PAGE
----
On a daily basis, I’ll go through the content calendar and publish all our planned posts for the day (or sometimes I’ll spend a chunk of time scheduling a bunch of days at once), and then I’ll spend time throughout the day checking in on our pages and paid campaigns to see what type of engagement we’re getting and responding to any comments or questions. As a social media manager, you’re basically always on call when checking the notifications to make sure someone hasn’t said something that needs a response – or in the case of Facebook, seeing if someone is mad about something.
What tools do you use to help you manage your content and content calendar?
I’m not fancy – the content template and daily social content calendar are both just Google Sheets – so basically an Excel document. (I’ll probably now get three calls from vendors wanting to let me know about some service we can purchase to help me be more efficient with this …)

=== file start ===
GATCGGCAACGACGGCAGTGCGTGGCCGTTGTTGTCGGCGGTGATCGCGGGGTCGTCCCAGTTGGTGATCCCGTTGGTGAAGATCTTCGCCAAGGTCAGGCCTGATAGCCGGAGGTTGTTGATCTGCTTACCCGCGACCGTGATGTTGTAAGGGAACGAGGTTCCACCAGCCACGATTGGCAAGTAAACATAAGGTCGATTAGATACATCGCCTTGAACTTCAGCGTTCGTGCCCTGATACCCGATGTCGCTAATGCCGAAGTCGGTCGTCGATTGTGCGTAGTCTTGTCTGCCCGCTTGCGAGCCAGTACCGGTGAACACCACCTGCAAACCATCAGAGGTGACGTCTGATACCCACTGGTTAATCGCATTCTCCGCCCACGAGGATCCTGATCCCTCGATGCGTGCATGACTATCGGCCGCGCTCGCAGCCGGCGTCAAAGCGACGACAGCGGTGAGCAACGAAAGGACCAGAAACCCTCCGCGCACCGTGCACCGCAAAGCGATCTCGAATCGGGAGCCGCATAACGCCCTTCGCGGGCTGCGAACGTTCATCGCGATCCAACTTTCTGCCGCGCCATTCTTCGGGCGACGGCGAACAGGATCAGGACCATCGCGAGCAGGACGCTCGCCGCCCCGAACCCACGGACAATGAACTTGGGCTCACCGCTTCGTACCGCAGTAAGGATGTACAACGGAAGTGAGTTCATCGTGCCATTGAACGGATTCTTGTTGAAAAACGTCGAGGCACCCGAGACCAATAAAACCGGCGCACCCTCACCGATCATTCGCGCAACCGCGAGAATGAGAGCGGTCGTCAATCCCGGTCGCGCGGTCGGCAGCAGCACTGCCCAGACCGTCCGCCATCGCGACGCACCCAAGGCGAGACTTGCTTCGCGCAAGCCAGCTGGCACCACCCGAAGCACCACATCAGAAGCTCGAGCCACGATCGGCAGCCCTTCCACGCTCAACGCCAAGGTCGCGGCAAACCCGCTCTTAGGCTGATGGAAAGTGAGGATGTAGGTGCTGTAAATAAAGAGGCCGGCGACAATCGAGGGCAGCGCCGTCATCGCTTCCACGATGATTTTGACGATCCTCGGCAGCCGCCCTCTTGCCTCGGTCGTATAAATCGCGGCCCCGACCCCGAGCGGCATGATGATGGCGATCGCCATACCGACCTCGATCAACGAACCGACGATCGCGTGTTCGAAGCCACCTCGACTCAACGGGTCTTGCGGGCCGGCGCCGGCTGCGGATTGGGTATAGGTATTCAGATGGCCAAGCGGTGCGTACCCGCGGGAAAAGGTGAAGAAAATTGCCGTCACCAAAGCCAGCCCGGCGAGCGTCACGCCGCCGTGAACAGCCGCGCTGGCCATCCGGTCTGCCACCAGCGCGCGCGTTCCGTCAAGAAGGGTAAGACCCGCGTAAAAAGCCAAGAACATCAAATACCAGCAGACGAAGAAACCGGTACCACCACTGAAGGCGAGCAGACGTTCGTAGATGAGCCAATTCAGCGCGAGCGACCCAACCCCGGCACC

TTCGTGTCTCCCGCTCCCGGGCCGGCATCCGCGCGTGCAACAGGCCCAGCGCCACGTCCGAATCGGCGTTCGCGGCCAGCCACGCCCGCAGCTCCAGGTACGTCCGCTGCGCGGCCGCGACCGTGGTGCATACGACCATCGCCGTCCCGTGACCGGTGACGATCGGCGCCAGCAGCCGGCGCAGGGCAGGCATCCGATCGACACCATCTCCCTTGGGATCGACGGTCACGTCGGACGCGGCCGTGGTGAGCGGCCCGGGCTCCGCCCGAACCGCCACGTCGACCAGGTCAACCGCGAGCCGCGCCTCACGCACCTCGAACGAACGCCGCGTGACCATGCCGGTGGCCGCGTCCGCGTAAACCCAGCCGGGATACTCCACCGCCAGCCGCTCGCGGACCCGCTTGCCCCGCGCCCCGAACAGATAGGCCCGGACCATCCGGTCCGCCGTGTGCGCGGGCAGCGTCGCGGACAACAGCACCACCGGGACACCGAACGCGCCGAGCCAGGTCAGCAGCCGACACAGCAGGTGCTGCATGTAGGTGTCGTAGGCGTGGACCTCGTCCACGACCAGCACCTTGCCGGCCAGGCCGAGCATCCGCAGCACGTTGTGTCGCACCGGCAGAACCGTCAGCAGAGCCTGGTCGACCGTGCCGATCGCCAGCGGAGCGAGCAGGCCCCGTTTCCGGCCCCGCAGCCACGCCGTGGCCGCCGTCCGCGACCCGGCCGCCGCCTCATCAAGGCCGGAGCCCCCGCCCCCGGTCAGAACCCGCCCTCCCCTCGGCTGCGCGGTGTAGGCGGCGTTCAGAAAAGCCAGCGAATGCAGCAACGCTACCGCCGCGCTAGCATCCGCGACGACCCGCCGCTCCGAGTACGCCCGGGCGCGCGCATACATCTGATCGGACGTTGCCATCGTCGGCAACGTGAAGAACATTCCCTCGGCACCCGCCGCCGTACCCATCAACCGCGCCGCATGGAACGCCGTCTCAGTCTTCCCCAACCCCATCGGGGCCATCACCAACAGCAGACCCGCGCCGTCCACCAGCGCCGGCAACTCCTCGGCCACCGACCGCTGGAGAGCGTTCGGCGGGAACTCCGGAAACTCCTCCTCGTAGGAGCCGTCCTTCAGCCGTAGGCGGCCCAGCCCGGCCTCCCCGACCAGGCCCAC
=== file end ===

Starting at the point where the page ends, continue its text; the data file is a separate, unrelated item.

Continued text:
For scheduling the social content, we use the publishing tools in the actual platforms, which have become much better over the past few years, in my opinion. The Creator Studio in Facebook has its bugs, but overall, I think it’s very easy to use for scheduling posts, particularly on the Instagram side, where you can tag other accounts, add locations, and include alt. text for accessibility purposes.
With our website content, we utilize the Simpleview CMS and also have an SEO & PPC contract with Simpleview. The regular calls and interactions I have with our Simpleview Analysts help us make strategic, data-driven decisions about the new content we create on our site, as well as updating existing content and repurposing that to be used in new social campaigns.
What surprising things have you learned along the way about content management and the importance of it?
I rely heavily on analytics and insights to guide our content strategy and planning – both with our website and with social media engagement. This is also where having regular interaction with the Simpleview SEO & PPC teams is an extremely valuable part of our content management strategy, where they can offer guidance on trends and opportunities.